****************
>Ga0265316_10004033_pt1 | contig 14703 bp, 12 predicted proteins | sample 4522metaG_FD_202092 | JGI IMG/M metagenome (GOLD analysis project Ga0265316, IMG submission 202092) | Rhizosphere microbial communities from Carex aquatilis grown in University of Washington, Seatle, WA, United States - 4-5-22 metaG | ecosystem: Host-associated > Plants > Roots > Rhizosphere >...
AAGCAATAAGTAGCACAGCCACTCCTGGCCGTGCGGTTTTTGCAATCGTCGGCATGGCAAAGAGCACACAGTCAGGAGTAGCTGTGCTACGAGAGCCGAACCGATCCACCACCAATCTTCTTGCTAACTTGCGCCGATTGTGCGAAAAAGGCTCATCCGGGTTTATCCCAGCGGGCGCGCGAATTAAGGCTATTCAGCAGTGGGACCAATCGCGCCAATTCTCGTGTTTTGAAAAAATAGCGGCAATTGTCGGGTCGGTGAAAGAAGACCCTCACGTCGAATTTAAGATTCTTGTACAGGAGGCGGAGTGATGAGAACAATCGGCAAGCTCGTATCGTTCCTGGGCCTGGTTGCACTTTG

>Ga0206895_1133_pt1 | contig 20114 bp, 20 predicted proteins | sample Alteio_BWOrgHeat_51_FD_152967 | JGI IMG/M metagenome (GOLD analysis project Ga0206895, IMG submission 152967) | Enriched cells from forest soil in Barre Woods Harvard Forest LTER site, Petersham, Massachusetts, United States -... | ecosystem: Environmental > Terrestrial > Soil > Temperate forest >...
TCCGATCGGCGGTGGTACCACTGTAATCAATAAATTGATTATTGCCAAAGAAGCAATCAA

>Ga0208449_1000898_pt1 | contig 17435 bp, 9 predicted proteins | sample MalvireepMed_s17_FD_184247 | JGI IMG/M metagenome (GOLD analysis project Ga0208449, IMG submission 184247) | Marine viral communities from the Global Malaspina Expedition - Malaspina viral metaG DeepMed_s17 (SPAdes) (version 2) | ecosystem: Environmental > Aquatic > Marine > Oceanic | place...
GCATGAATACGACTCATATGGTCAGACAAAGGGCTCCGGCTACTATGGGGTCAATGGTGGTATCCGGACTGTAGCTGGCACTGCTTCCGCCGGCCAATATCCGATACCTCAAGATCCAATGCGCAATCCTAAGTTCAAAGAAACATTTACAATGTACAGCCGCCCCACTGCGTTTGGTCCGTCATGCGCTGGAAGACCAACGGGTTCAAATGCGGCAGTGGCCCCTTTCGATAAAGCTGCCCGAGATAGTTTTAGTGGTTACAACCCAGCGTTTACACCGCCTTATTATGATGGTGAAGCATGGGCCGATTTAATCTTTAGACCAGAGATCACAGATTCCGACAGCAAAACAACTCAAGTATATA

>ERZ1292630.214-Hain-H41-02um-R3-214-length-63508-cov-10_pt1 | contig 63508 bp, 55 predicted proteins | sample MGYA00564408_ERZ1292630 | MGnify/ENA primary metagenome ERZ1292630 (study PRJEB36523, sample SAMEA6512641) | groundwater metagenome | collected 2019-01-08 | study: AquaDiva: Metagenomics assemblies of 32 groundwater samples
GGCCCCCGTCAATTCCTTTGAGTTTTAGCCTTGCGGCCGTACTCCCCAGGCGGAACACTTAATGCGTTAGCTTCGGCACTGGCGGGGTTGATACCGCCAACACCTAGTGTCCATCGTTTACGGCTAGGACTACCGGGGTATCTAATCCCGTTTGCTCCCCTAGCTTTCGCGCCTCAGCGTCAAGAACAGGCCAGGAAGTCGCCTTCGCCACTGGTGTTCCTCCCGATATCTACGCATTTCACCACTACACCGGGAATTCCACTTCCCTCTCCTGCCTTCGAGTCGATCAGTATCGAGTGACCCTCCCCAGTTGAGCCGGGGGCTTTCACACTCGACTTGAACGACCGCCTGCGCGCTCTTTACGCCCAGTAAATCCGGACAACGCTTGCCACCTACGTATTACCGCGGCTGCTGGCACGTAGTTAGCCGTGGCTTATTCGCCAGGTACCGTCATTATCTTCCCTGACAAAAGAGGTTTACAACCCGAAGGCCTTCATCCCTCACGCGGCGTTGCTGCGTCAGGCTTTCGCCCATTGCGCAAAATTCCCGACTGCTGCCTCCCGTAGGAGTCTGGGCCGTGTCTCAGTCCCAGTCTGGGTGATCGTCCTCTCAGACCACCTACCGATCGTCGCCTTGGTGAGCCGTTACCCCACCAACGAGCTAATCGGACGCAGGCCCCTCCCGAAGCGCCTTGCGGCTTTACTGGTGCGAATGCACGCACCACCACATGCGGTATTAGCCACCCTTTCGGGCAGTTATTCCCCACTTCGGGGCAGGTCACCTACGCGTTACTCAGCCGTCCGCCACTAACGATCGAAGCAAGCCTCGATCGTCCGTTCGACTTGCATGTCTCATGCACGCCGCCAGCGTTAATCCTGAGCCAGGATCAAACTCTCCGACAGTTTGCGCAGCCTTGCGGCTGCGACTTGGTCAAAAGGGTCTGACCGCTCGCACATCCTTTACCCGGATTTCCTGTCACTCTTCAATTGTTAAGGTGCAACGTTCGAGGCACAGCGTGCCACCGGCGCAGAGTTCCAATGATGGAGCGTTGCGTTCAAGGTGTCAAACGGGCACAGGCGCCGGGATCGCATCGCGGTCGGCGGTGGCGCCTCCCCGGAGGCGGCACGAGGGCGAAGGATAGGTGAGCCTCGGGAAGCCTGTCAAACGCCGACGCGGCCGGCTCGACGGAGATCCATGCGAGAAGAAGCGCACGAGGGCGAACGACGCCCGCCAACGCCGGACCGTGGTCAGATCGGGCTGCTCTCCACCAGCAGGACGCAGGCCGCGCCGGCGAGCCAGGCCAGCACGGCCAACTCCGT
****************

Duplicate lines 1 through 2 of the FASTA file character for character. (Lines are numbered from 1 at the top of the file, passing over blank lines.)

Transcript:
>Ga0265316_10004033_pt1 | contig 14703 bp, 12 predicted proteins | sample 4522metaG_FD_202092 | JGI IMG/M metagenome (GOLD analysis project Ga0265316, IMG submission 202092) | Rhizosphere microbial communities from Carex aquatilis grown in University of Washington, Seatle, WA, United States - 4-5-22 metaG | ecosystem: Host-associated > Plants > Roots > Rhizosphere >...
AAGCAATAAGTAGCACAGCCACTCCTGGCCGTGCGGTTTTTGCAATCGTCGGCATGGCAAAGAGCACACAGTCAGGAGTAGCTGTGCTACGAGAGCCGAACCGATCCACCACCAATCTTCTTGCTAACTTGCGCCGATTGTGCGAAAAAGGCTCATCCGGGTTTATCCCAGCGGGCGCGCGAATTAAGGCTATTCAGCAGTGGGACCAATCGCGCCAATTCTCGTGTTTTGAAAAAATAGCGGCAATTGTCGGGTCGGTGAAAGAAGACCCTCACGTCGAATTTAAGATTCTTGTACAGGAGGCGGAGTGATGAGAACAATCGGCAAGCTCGTATCGTTCCTGGGCCTGGTTGCACTTTG